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How the brain remembers to fear danger

It’s been long known that human survival depends a bit on something called “fight or flight.” How this alarm in our brain first goes off, and what other parts of the brain are mobilized to express fear—and remember to avoid danger in the future—have been less clear.

In a new study with mice, researchers identify a new life-preserving circuit that is responsible for recognizing and remembering threats, as well as activating the brain to respond to danger.

“This research enriches our understanding of brain anatomy and normal functioning in fear memory,” says coauthor Jason Tucciarone, a PhD student in the Medical Scientist Training Program (MSTP) and the neurobiology and behavior department at Stony Brook University.

“It also may provide clues to faulty processing of threats that can lead to anxiety, phobias, and, perhaps, post-traumatic stress disorder.”

Researchers first looked at the thalamus, the part of the brain known as the “switchboard.”  In particular, they focused on the paraventricular nucleus of the thalamus (PVT), “an area that is readily activated by both physical and psychological stressors,” they write in the paper that appears in Nature.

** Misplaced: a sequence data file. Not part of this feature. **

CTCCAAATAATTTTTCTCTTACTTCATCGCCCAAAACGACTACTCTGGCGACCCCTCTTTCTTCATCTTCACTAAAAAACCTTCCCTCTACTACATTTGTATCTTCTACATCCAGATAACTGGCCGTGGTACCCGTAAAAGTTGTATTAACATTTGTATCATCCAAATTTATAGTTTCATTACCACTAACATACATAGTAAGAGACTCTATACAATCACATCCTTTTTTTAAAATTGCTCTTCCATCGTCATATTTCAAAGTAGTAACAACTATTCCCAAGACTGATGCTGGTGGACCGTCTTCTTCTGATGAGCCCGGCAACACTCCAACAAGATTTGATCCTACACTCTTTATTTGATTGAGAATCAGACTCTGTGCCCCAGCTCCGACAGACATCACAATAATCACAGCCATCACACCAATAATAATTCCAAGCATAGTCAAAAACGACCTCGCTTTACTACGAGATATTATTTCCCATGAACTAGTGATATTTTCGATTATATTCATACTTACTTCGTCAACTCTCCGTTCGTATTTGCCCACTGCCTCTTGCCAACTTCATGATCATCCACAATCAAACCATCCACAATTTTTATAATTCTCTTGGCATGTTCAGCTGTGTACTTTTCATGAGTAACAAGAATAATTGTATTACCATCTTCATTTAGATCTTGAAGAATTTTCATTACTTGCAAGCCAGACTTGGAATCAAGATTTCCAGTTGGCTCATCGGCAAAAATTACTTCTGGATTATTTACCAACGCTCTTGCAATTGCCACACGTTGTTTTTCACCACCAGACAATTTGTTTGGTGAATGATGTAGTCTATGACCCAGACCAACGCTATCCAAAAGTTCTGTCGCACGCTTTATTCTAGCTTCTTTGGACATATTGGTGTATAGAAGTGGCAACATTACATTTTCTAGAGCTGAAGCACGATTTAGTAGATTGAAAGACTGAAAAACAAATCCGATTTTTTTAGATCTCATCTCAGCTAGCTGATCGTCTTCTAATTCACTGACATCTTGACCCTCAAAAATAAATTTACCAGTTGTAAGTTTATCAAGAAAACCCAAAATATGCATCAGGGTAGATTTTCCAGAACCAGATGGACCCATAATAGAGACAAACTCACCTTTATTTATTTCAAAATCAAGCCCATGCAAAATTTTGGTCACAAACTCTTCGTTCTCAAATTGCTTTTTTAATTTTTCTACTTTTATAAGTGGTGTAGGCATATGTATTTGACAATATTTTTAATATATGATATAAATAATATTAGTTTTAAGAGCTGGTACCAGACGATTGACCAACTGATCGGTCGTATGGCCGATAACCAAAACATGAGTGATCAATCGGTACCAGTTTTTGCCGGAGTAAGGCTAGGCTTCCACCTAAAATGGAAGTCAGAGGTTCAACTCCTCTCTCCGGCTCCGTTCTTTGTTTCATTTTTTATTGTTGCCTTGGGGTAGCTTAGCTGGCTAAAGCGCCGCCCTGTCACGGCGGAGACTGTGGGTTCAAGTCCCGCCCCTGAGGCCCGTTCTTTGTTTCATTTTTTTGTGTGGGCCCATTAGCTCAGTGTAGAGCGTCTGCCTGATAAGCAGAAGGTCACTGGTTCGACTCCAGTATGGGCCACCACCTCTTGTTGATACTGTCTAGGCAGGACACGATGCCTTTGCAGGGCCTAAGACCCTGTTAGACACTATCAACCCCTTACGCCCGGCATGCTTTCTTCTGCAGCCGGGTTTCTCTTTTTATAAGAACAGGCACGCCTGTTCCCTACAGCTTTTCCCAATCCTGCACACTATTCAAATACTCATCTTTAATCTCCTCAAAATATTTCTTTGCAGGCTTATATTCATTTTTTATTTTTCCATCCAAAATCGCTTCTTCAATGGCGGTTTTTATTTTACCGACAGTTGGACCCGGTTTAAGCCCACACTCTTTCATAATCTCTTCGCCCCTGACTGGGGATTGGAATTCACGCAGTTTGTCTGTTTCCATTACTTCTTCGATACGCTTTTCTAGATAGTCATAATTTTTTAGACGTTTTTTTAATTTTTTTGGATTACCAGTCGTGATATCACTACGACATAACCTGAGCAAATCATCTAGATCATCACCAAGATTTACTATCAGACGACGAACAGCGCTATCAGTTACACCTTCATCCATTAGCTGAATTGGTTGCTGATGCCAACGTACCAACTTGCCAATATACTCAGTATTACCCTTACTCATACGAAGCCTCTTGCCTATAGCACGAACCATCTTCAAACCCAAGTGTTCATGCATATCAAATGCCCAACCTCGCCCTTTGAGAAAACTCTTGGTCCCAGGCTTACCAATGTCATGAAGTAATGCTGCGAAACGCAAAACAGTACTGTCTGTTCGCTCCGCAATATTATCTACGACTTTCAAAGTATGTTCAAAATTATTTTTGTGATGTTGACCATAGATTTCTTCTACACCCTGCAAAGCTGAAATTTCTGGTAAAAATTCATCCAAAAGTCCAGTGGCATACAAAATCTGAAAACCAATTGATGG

Sensitive to threats

As part of the experiment, the researchers used mild foot shocks to simulate danger—and also genetically altered mice to study the role specific parts of the circuit play in protecting the mice from “danger.”

First, they confirmed that the PVT was indeed highly sensitive to threats. They then looked at the neurons in the posterior PVT (pPVT) that were communicating with the lateral division of the central amygdala (CeL), where neuroscientists say is a site of fear memories.

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Through a series of experiments that suppressed communications coming from these neurons, they found that the pPVT plays an important role in conditioning the mice to fear certain situations and to remember those fears. They also demonstrated that this knowledge was “hard wired” into the neuronal synapses.

But what chemical messenger do the pPVT neurons send off to deliver this information to their cousins in the CeL? The researchers hypothesized that the messenger might be brain-derived neurotrophic factor (BDNF), a protein known to regulate synaptic functions.

To test this hypothesis, the researchers created mice without the gene to produce BDNF or without a BDNF receptor. Both kinds of mice exhibited an impaired ability to recognize danger, even after being conditioned to do so. The researchers also tested the effect of BDNF on mice that had not been genetically altered by infusing their brains with BDNF, causing a “robust” response to danger.

The communications transmitted by BDNF produced in pPVT neurons and picked up by CeL receptors, the researchers conclude, “facilitates not only the formation of stable fear memories but also the expression of fear responses.”

The National Institutes of Health, the Dana Foundation, the National Alliance for Research in Schizophrenia and Affective Disorders, the Louis Feil Trust, the Stanley Family Foundation, and a Harvey L. Karp 27 Discovery Award supported the research.

Source: Stony Brook University

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